Have you ever noticed that procrastination causes you pain? It hurts your heart, it hurts your self-esteem, it hurts your relationships, it hurts your career, and it hurts your income. And just as a pain in your body alerts you to something that needs healing, the psychic pain of procrastination can serve as an important wake-up call. That is why I call procrastination genius in disguise.
If procrastination didn’t hurt, then you could put stuff off and then just la-di-da around all carefree and happy. But that’s not the way it works — when you put off your projects, they become a weight on your mind and your heart.
So why is that genius?
Because the pain caused by procrastination reminds you that your projects are important to you. Procrastination is your friend, tapping you on the shoulder and saying, “Hey, remember that idea you had? Remember how much you cared about it?” And pretty soon that voice is not just gently urging — it’s nagging. Loudly.
So now you have a project that you know matters to you, and I’m going to guess it’s mattered to you for a long time. After all this time, you are still thinking about it. It hasn’t fallen away like some things do — which is great news. The truth is, procrastination is persistent desire.
When your desire for a project stands the test of time, you can take that as a sign that your project truly is part of your life’s calling.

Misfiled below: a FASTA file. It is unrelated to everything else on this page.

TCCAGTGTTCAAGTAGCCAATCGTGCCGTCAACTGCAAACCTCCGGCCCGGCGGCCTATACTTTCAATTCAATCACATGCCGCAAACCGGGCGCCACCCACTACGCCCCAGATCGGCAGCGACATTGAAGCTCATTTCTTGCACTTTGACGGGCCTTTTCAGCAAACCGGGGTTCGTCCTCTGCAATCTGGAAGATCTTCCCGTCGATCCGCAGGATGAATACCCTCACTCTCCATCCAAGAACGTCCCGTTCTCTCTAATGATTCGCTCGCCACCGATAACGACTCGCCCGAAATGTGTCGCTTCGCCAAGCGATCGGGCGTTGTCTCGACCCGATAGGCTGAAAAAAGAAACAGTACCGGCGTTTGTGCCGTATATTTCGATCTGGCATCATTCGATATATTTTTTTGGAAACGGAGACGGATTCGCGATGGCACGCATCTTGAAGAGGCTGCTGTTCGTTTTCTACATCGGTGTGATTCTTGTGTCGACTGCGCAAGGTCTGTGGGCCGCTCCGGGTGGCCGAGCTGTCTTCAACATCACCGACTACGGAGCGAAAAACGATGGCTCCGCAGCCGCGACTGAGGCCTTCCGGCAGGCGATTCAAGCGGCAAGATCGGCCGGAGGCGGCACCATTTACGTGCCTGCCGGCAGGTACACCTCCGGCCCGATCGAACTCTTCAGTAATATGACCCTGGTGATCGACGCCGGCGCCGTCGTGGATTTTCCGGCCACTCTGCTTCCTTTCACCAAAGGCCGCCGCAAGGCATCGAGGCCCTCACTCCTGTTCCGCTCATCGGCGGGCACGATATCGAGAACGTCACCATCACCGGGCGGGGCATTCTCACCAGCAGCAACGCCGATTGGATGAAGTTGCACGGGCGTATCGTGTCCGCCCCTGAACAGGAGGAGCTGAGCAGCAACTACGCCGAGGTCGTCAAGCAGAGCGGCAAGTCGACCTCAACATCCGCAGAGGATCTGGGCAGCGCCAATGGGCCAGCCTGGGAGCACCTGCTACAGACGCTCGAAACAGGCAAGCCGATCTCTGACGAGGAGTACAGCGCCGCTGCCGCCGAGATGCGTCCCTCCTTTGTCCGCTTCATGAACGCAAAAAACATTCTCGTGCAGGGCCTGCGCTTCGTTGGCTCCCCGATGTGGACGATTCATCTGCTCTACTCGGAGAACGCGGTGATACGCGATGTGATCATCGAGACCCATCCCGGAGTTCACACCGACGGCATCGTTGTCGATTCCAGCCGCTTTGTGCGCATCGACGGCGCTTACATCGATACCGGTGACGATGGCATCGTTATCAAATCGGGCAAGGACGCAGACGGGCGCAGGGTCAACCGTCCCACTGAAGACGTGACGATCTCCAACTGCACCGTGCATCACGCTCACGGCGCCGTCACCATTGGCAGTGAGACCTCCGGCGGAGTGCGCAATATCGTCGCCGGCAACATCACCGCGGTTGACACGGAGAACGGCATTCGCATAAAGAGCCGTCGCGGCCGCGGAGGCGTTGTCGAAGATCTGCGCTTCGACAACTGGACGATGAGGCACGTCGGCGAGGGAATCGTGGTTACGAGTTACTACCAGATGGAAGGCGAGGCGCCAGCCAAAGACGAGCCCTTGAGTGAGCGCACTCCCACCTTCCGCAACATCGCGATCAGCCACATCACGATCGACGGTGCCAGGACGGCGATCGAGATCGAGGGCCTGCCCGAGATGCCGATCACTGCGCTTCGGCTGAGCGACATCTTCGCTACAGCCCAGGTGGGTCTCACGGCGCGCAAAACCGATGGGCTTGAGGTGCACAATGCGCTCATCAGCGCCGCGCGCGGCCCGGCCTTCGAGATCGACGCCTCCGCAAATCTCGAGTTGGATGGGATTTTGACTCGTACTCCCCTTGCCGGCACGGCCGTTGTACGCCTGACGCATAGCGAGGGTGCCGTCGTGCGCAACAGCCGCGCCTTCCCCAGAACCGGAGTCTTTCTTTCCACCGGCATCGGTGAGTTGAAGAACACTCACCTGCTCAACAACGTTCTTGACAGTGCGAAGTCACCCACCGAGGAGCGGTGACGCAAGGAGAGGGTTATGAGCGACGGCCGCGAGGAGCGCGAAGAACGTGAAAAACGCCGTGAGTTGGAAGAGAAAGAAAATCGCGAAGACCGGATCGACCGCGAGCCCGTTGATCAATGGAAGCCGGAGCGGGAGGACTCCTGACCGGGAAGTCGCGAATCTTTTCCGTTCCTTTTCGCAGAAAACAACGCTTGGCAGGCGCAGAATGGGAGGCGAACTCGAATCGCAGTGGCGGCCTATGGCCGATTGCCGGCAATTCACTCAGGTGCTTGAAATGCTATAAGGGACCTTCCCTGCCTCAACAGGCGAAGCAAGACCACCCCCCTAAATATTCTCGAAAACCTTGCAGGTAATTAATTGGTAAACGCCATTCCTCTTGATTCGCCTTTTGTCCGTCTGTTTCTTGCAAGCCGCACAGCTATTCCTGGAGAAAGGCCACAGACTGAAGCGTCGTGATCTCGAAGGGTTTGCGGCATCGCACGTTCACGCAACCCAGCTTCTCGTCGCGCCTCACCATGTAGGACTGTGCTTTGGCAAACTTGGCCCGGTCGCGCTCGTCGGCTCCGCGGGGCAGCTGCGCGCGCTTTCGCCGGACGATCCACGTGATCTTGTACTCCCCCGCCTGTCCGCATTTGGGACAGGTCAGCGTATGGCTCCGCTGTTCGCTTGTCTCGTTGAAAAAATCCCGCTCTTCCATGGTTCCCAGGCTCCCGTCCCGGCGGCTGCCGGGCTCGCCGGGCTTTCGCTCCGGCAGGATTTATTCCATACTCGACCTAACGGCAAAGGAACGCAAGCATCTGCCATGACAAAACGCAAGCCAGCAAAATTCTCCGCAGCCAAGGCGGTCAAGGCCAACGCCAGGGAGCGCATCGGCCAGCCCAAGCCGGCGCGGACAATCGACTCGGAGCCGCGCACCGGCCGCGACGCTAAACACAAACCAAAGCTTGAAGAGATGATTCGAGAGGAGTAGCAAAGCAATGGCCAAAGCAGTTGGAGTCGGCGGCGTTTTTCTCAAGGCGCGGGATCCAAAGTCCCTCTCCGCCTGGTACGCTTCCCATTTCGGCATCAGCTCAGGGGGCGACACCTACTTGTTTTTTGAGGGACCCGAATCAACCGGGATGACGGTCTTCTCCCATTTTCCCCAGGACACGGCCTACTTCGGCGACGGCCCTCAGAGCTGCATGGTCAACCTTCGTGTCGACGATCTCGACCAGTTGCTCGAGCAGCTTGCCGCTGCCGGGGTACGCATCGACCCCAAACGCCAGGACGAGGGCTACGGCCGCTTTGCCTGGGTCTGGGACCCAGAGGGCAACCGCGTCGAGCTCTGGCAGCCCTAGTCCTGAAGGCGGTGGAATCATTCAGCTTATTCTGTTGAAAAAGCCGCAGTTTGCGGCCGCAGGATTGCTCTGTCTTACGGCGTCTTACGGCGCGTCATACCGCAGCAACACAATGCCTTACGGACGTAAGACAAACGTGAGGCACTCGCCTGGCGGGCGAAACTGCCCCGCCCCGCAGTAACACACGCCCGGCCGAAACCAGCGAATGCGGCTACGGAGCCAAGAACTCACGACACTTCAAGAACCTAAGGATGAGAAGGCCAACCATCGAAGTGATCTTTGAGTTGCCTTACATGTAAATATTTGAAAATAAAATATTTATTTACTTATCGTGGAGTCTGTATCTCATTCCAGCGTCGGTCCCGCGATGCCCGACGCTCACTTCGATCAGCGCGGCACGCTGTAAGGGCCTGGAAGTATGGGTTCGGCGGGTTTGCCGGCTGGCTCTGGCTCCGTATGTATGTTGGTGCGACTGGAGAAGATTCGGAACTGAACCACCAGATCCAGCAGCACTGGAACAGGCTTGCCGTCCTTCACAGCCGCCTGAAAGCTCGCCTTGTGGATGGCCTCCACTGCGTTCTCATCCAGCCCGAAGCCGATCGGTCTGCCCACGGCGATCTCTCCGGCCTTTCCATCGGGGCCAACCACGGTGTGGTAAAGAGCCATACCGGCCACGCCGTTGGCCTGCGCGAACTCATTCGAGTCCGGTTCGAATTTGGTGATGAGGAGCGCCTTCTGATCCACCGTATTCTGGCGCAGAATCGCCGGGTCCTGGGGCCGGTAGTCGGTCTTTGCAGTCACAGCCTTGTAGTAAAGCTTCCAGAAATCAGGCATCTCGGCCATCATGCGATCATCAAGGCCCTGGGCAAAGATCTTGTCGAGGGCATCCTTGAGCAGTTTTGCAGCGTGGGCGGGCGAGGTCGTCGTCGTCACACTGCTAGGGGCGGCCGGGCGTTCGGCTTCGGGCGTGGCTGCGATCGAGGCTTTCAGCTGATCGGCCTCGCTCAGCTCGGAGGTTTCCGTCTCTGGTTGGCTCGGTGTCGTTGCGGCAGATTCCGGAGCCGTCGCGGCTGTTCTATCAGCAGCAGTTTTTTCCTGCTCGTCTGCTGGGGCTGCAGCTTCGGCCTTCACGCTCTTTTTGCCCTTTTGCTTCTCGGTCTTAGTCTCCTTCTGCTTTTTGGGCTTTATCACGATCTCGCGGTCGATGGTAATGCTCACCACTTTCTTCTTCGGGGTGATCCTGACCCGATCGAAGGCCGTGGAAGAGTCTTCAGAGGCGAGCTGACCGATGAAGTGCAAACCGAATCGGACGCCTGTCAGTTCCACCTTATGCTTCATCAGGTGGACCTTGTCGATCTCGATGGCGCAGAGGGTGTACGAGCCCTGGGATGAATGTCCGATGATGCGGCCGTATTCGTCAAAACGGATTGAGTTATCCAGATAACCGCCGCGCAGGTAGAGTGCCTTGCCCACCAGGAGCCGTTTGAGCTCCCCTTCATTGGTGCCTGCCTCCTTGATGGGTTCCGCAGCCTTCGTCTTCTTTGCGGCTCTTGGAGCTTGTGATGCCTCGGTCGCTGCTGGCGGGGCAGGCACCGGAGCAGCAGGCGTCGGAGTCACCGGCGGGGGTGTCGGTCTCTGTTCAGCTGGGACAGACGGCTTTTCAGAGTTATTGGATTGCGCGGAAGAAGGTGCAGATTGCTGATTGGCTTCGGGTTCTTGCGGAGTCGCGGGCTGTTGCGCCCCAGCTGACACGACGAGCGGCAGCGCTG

What’s Kept You from Moving Forward?
You’ve got a great idea that you know would make a difference in the world and it’s stood the test of time so…what’s the holdup? Why haven’t you moved forward? In my experience, there are three main reasons for getting stuck in procrastination.
Got Stuckified Reason 1: You Genuinely Don’t Care about It
Maybe this project is really someone else’s dream — a dream that your family or community placed on you — or maybe it’s an old dream that you’ve outgrown.
Or perhaps it’s something you think you should do. I call these “shadow goals.” They look like goals, they sound like goals, but when you think about them they make you glum. Good goals are filled with energy and purpose — they may not always be fun, but they always contain some sense of joy. Shadow goals contain no joy but rather are burdened with guilt, ill feeling, futility, and even a bit of hopelessness.
For example, maybe you’re telling yourself something like, “I should really go and get my master’s degree.” Chances are that if you have this idea and are not acting on it, you don’t really care about a master’s; you care about whatever you think having a master’s will gain you: “If I got my master’s in film I could write that screenplay I’ve had in my head.” I say skip the master’s and go directly to writing the screenplay.